Learn to be Forgiving

When you hold a grudge, two people are held hostage…you and the person you won’t forgive. 

Forgiveness is sometimes very difficult. But, it comes easier with practice. If you’re not sure how to forgive your grown child from some imagined or real transgression, think of it as letting go. Imagine that you are carrying a big heavy stone around and holding it up between you and your child whenever you’re together. You’ve got to throw it aside if you want to maintain a positive relationship with him or her. 

So, practice forgiveness by saying, “I forgive you” and then not bringing the matter up again.

 
Don’t discuss one Child’s Problem with Another Child

When your child comes to you with a problem, he or she is assuming your confidence. Breaking that confidence will damage your child’s trust in you, and he or she will be hesitant to come to you again. In addition, it is unfair to the second child to ask him or her to keep the first child’s problem secret. It is a burden which was not sought. Each of your kids has his own problems. If one child wants to share or ask the advice of another child, let that be between them.

Alternately, if one child IS the problem, don’t go to the other child with your frustration. It’s not his job to carry your burdens regarding another child. If it’s just too much to bear alone, talk to someone who you know will keep the situation in confidence, such as a counselor or trusted pastor.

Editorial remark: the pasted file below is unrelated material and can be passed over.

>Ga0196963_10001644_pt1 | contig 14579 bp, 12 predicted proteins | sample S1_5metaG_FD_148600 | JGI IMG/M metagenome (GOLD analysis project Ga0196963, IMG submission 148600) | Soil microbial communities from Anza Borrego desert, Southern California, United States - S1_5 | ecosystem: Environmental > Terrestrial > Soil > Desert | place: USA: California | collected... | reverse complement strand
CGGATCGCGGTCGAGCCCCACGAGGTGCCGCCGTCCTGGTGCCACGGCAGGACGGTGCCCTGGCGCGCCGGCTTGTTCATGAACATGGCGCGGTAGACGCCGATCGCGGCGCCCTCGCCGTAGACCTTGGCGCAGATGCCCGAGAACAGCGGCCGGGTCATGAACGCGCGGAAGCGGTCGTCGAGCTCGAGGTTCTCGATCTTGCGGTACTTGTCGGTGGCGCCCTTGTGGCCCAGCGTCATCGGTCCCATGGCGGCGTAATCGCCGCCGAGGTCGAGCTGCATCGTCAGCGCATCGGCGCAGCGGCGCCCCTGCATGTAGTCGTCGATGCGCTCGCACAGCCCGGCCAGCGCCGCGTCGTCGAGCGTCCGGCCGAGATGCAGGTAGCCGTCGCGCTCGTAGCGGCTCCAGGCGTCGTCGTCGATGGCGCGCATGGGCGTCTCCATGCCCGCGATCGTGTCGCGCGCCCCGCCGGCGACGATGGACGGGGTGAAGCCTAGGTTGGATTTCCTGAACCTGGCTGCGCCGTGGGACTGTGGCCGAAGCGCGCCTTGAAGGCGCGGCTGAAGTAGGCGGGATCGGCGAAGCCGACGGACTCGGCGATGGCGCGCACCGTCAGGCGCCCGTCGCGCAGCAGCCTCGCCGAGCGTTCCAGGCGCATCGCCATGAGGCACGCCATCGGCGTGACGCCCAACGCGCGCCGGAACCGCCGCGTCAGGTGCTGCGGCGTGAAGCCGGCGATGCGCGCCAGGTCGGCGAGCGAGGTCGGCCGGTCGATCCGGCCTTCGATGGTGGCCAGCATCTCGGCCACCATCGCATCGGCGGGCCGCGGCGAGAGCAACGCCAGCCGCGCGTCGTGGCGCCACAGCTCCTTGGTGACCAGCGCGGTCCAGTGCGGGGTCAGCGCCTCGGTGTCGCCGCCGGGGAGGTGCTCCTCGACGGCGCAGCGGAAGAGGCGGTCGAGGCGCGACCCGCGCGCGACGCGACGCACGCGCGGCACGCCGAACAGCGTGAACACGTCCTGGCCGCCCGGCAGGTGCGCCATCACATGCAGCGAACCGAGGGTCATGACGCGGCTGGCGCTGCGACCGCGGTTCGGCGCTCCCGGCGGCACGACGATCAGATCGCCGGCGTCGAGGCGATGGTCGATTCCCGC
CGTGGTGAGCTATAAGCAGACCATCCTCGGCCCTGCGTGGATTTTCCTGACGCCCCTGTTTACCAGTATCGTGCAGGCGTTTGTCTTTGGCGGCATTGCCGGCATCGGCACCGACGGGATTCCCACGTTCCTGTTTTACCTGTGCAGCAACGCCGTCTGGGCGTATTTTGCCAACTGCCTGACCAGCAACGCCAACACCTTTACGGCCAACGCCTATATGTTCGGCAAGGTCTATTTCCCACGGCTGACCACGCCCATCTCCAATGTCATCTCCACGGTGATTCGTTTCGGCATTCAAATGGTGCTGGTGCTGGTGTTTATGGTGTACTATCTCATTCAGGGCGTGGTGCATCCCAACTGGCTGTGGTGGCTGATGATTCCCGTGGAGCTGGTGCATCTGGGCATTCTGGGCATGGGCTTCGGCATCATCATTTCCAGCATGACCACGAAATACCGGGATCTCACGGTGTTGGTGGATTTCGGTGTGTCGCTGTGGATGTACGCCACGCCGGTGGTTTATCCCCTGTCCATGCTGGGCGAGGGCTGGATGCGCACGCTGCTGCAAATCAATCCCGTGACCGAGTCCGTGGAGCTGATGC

Don’t Alienate your Adult Child for Life

It’s sad, but many parents of adult children are estranged from them…usually because of a single argument, a word said in anger or an inability to grow the relationship. All the things we’ve discussed…choosing your arguments, keeping information in confidence and forgiveness…are possible tipping points for your relationship with your grown child. None of us wants to alienate our children. The Bible says, “Provoke not your children to wrath.” That’s doubly true when they’re grown.

Do not reject a child because of some single lifestyle choosing you do not like.
This one is very tough because it not only involves your relationship between you and your child, it involves your relationship with you and your community. When your child makes a lifestyle decision of which you do not approve, such as living with a boyfriend or girlfriend outside of marriage, you’ve got to face your friends, other family and perhaps even your church family with that reality. Will they think you’ve failed as a parent?   Have you failed as a parent? 

It’s good to be reminded that when our children reach the age of accountability…or turn 18 in our society…they are responsible for their own decisions. There’s nothing wrong with communicating our disappointment with what we consider an inappropriate decision…once. But, beyond that, it’s their decision. If friends or church family ask about the situation, simply say that you love your child no matter what, you’re praying for him or her and you hope your friends will pray for him or her too. As for the rest of the community, trust us…they all have their own problems. So ignore your noisy ego.